On any given home-game Saturday in fall, the press box at Michigan Stadium attracts big personalities. Locally and nationally prominent journalists mingle and observe the play on the field, great pro athletes pop in to hobnob, and beloved former coaches stop by to offer analysis.
So even though he has sat up there for 252 home games as the 2022 season kicks off, it’s easy to overlook a bookish computer programmer behind his console who revolutionized how sports statistics are tabulated and reported.
But Jim Meyer, ’73, doesn’t mind.
The 72-year-old software engineer has been a deliberately quiet presence at the Big House since 1984 when he may have been the first to use a computer to collect the official data from a live college football game on behalf of a team. That season opener was notable at the time as a clash between future NFL quarterbacks Bernie Kosar of the University of Miami and, in his first start for the Wolverines, a sophomore named Jim Harbaugh.
Little noticed at the time — and largely undocumented by media ever since — was the fact that Meyer and his spotter, local lawyer Dan Landman, ’80, used a Texas Instruments personal computer running on MS-DOS and writing on 5.25-inch floppy disks to record the rushing and passing yardage, interceptions, sacks, fumbles, touchdowns, and more metrics unfolding in that 22-14 Michigan win.
“I can’t prove it, but I think that was the first [football] game of any level, college or pro, that was done on a computer,” Meyer says. “I think so. I don’t know of any other.”
His boss at the time, now-retired U-M sports information director Bruce Madej, agrees the moment was a turning point.
“We were the first ones to have statistics done by computer in the NCAA Division I that I know of,” he says. “A few years later, there were all sorts of companies doing it.”
A New Way
It may be difficult to imagine now, but until Meyer wrote his software, the standard stats for all college sports were taken down by hand by a team that often required more than six people.
“People sat there with these grids and filled in numbers and add them up as they went,” Meyer recalls. “I had this idea. I called up the athletic department and sports information department specifically and I said, ‘Is anybody doing this on a computer? And would you have any interest?’”
Madej had an early version of a computer stat program given to him when he took over the director position, but the computer stats took more time to enter than doing it by hand. He quickly deep-sixed that program. After that, would-be computer tinkerers would walk into the office with their plans. He always replied: “Go back and find a way to have the play-by-play entered to create the official stats for the game.”
“Jim [Meyer] walks into my office and he says, ‘Well, here it is,’” Madej says. “And I go, ‘Here’s what?’ I had told so many people that I needed this and nobody came back; I couldn’t even remember Jim coming in the first time.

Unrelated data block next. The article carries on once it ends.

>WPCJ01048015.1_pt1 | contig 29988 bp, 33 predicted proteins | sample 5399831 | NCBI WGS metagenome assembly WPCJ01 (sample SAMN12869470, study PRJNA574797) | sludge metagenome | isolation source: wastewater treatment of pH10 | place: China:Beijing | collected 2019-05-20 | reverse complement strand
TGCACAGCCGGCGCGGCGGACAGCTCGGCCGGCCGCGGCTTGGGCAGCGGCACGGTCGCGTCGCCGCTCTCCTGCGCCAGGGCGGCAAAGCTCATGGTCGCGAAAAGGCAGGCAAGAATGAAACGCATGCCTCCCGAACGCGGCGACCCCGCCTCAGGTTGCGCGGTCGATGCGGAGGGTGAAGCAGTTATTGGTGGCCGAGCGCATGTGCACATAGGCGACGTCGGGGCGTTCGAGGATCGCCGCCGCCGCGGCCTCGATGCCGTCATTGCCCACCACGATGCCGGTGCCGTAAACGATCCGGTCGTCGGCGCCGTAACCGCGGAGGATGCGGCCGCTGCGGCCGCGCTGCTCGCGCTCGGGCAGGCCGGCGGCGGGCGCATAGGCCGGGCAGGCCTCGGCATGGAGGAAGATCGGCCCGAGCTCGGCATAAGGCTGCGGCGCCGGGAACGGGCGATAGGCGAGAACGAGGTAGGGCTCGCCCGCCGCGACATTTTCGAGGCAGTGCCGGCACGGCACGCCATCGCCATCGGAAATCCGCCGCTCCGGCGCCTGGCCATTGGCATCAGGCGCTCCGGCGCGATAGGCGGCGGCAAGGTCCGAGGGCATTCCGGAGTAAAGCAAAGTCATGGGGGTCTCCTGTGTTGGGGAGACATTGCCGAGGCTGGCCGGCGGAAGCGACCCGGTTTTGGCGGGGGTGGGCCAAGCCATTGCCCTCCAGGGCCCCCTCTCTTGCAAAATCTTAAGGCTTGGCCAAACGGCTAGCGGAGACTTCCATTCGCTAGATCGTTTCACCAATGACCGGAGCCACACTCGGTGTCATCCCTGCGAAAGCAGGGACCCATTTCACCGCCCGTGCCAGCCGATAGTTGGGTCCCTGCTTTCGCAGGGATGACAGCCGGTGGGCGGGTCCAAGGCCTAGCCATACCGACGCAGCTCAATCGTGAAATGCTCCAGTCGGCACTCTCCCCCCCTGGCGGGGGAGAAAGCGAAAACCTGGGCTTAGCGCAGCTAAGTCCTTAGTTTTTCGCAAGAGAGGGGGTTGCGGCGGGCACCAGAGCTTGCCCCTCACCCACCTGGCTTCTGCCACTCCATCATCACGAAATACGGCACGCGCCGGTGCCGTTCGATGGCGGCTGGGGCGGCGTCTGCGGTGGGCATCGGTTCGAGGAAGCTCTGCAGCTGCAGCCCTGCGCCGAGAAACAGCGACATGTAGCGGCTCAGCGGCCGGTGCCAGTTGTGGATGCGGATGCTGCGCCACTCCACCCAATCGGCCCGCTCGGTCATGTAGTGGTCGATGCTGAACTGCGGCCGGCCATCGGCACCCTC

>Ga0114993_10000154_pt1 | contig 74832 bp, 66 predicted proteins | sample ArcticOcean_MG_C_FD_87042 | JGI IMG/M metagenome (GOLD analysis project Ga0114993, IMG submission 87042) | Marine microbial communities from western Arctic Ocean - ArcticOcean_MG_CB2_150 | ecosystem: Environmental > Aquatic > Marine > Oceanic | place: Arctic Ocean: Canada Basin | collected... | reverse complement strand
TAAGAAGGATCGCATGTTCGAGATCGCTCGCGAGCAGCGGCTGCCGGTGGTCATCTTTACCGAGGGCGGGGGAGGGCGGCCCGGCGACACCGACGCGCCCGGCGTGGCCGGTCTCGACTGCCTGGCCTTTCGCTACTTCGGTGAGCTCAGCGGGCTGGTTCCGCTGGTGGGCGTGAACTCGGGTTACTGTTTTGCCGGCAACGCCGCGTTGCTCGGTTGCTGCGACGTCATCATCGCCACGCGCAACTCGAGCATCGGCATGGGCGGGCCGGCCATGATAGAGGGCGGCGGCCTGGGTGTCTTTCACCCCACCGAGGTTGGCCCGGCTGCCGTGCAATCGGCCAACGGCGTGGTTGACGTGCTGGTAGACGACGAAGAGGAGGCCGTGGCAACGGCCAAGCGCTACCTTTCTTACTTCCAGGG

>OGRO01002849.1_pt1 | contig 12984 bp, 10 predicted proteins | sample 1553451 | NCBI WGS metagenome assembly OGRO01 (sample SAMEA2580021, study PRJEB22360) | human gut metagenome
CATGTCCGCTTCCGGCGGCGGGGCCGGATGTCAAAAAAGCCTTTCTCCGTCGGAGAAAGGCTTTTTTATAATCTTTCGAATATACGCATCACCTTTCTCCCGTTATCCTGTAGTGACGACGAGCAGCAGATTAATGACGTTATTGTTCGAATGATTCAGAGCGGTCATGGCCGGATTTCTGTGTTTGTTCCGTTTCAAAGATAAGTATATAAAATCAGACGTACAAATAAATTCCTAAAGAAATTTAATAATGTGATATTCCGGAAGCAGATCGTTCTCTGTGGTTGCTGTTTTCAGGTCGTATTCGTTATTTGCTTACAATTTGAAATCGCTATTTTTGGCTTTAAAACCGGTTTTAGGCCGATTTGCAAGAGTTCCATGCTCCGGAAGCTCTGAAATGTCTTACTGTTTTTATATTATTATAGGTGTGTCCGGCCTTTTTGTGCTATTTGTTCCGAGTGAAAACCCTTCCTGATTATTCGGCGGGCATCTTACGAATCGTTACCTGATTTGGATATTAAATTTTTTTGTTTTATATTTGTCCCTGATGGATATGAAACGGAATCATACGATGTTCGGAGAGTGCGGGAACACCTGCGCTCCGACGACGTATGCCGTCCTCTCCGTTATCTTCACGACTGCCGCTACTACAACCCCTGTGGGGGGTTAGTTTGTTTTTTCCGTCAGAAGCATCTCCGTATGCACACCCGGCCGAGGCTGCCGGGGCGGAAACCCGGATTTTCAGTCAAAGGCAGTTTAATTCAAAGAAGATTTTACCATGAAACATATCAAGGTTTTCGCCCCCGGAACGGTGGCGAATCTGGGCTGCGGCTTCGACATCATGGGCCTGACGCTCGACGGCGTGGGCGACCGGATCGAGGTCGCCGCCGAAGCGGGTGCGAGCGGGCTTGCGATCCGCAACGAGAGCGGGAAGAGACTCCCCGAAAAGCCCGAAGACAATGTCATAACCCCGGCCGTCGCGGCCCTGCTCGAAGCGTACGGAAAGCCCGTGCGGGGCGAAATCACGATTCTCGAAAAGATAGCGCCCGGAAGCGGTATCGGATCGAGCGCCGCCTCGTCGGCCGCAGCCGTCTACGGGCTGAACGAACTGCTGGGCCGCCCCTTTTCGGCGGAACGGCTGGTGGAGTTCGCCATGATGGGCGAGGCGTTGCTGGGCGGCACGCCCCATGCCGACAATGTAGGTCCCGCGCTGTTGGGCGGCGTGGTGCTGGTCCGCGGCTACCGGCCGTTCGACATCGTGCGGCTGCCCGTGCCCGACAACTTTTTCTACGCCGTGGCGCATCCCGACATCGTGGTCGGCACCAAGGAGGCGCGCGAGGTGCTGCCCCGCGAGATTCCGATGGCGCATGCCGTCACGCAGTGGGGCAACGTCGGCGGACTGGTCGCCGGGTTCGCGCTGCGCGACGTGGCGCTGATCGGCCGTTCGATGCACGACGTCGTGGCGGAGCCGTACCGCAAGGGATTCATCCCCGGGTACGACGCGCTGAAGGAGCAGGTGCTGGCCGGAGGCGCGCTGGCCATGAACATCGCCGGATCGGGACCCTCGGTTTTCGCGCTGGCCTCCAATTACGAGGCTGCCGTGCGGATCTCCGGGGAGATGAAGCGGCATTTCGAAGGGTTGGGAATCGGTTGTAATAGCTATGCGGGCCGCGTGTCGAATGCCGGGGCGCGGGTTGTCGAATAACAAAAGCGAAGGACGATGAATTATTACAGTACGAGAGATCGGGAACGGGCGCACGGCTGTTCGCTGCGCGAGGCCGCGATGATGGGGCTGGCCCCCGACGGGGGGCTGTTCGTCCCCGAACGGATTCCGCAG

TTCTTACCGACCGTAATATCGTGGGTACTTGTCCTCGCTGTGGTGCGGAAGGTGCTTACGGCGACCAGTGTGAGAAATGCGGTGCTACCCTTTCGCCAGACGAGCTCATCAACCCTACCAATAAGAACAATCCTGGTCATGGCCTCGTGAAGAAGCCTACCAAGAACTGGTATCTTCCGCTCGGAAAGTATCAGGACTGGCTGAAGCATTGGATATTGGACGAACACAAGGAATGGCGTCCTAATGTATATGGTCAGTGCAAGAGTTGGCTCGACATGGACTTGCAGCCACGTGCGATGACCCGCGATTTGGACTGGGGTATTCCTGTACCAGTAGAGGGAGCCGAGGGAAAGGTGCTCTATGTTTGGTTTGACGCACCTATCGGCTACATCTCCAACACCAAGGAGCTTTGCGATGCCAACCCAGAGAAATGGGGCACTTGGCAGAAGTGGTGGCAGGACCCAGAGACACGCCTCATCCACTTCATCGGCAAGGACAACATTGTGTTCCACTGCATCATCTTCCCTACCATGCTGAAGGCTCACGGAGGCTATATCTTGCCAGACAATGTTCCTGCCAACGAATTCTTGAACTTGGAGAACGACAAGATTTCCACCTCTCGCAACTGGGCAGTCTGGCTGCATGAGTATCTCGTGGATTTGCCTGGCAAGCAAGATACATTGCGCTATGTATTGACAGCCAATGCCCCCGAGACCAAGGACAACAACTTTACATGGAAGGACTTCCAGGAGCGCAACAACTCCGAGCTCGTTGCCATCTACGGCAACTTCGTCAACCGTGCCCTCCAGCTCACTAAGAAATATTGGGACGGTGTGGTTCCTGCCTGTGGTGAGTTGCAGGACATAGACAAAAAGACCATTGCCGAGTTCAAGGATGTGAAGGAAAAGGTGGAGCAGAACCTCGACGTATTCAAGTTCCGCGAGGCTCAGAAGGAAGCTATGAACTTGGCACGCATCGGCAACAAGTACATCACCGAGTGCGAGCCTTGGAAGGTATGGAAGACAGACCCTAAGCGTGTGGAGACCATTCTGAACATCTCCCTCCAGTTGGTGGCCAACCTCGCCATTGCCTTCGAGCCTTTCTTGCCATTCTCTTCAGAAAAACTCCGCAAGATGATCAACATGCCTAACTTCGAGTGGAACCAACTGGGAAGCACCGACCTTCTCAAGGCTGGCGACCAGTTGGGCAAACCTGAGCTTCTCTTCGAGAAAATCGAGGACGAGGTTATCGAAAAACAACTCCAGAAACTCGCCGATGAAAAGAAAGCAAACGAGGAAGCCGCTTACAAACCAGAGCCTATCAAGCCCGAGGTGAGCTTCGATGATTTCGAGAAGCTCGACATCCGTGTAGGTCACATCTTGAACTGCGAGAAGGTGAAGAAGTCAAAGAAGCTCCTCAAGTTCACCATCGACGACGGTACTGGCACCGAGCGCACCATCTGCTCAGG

“I said, ‘Wow, this data is good.’ I said, ‘OK, we’re gonna blow holes in this.’ And we did. I gave it to my stats guru, Jim Schneider, and we blew all the holes in it. We said, ‘If you can fix this, we’ll use it.’ Of course, I never thought he could do it because nobody could.
“Next thing I know, he walks back in, and he says, ‘Here it is again.’ We just had to clean it up a little and we started to use it. And it was amazing.”
Meyer and Landman — whom Madej knew through his brother, Larry, ’82, a student assistant in the sports information department — did a successful trial run at the spring intra-squad game and received the green light to “unofficially” start with the home opener against Miami in September. They were given full approval to join the U-M stat crew later in the season.
Getting In The Game
At the time, Meyer was 11 years out of his U-M undergrad life, living in Ann Arbor, and working first as an auto exhaust systems engineer and then for a bicycle accessory manufacturer. He was a self-taught freelance computer programmer and die-hard football fan with season tickets.
“I wasn’t a great athlete, so this is a way to be involved, to contribute, to watch a game and be somewhat of a participant,” he says. “I couldn’t run fast enough or jump high enough, but I could do this. I am a geek who likes sports, so I married the two. It was kind of a logical thing for me.”
As a software challenge, Meyer says, scoring a football game wasn’t that difficult. He had to program the computer to keep track of where the ball was on the field starting with the coin toss and kickoff, and then it was largely a matter of relying on Landman to watch through binoculars and report the numbers of players involved in downs and what happened. Some of the trickier elements of football — how to teach a computer to understand a play in which a first down is erased by a penalty or keeping track of players of the same team who use duplicate numbers — presented complications. He figured those out, too.